Some of you will be aware that Google lost a copyright case in Belgium last week that ruled that Google infringed on German and French newspapers copyright by reproducing article snippets in search results. Publishers everywhere will probably feel somewhat emboldened by this ruling. Google on the other hand were very sulky in their response; they initially refused to place the ruling on their web site as required by the court. I haven't heard that they plan to appeal but I would think this is not the last we will hear of this.
This story was interesting to me but not particularly earth shattering until I read this report in Silicon.com which discussed a publishing industry initiative named the Automated Content Access Protocol (ACAP). Once implemented a search engine will be able to recognize the content owners' access and permissions use rights. Rather than shut down their sites publishers will be able to manage the indexing that search engines conduct and tell search engines under what terms the content may be used. The World Association of Newspapers produced a briefing paper on this initiative.
Gavin O'Reilly the current President of the WAN had the following comment: "Importantly, ACAP is an enabling solution that will ensure that published content will be accessible to all and will encourage publication of increasing amounts of high-value content online," he said. "This industry-wide initiative positively answers the growing frustration of publishers, who continue to invest heavily in generating content for online dissemination and use."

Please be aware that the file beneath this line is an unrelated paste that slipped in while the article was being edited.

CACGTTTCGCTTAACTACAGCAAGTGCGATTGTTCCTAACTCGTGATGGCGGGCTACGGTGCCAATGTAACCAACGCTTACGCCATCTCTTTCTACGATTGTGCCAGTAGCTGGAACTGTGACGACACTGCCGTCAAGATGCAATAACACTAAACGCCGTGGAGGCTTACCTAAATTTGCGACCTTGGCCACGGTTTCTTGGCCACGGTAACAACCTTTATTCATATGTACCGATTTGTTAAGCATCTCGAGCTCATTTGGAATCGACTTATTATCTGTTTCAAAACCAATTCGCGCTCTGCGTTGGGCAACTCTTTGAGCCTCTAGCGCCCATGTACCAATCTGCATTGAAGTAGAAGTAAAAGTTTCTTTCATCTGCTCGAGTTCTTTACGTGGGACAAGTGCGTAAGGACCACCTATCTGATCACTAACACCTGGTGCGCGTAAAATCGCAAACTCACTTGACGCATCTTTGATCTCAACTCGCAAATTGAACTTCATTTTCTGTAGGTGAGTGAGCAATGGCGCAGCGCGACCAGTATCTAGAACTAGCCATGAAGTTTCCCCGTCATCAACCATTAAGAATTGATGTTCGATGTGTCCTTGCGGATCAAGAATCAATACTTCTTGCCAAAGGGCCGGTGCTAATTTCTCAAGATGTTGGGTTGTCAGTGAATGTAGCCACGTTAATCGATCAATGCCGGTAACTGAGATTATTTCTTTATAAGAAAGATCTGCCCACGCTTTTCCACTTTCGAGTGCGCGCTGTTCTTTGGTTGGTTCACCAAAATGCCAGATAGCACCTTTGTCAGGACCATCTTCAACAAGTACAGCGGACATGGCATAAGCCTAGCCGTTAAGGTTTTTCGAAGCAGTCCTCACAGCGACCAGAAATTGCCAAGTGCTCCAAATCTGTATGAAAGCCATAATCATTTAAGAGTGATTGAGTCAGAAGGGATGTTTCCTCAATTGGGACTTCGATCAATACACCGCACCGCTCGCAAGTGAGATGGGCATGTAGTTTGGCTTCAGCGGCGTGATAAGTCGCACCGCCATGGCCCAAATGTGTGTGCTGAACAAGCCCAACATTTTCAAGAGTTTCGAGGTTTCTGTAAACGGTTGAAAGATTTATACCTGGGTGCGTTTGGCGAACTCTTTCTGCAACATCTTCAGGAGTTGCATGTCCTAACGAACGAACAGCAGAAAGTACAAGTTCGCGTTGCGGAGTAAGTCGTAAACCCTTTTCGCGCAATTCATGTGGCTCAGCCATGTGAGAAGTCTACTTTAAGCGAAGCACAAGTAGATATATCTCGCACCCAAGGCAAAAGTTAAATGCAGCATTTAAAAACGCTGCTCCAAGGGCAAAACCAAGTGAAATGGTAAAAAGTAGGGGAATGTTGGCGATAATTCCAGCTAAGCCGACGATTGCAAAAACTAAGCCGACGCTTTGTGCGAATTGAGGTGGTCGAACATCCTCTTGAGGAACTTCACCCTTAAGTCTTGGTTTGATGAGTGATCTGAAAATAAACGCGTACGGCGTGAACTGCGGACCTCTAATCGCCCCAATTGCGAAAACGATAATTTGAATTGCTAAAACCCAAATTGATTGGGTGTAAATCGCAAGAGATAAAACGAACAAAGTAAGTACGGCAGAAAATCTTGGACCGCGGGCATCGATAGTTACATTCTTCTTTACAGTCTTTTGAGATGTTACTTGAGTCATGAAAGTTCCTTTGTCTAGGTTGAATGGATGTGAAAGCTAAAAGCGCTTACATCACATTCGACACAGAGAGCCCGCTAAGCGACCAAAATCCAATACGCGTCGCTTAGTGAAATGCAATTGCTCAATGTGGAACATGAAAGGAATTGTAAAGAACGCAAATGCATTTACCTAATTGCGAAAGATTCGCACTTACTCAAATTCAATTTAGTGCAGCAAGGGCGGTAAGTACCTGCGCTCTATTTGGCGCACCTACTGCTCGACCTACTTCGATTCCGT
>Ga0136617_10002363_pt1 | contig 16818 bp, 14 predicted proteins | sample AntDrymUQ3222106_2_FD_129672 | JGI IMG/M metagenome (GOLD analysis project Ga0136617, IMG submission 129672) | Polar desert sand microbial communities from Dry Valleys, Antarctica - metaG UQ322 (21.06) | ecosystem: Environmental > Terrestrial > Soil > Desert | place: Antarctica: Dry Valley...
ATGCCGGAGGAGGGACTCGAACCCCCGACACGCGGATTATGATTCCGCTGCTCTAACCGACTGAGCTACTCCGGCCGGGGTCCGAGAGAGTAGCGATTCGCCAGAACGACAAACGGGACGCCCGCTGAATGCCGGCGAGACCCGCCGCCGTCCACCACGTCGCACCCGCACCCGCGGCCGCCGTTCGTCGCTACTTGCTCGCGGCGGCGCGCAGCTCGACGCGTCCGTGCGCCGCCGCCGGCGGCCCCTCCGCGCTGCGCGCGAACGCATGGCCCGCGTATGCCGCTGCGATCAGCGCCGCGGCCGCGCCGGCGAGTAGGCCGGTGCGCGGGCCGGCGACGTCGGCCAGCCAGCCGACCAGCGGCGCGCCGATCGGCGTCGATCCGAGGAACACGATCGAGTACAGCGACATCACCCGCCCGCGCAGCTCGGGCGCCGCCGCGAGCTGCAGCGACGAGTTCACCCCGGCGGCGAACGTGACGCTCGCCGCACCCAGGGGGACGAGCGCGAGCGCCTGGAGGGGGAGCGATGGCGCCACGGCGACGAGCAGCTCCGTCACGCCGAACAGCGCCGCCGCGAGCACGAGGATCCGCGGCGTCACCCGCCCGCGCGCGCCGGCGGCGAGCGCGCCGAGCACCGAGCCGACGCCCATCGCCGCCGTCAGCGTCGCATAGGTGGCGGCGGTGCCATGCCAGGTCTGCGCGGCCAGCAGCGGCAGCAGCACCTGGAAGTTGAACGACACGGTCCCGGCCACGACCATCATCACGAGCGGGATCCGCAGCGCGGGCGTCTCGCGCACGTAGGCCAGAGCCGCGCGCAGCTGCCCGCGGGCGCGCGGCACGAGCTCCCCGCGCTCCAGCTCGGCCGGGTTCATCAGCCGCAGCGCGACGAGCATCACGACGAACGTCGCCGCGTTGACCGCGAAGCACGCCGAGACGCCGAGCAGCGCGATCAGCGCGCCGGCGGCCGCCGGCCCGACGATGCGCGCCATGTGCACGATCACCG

Clearly, the briefing paper makes clear that the content owners are not looking to restrict the use of their content but I wonder how this fits with the recent announcement by some major US newspaper publishers. Perhaps there is no impact and this merely 'automates' what these newspapers have set out in their legal agreements with Google.
The WAN are not the only participants in this initiative and the International Publishers Association are also sponsors. This is the international association that most national publishing associations are members (AAP, PA, APA). Jens Bammel, the director of IPA is quoted in the Silicon article in support of the initiative. Here is another article that appeared in CNET.
This initiative does represent an interesting aspect since not only are companies within these associations cooperating and funding this program but associations across industries are cooperating. Interesting what is possible when the stakes are so high: publishers and content owners recognising that their content is being used without permission to create value for an entity that had no hand in its creation. But before you rush to judge that statement, we will also continue to see proven the reality that content owners need the search engines to enable content users to find and use the content.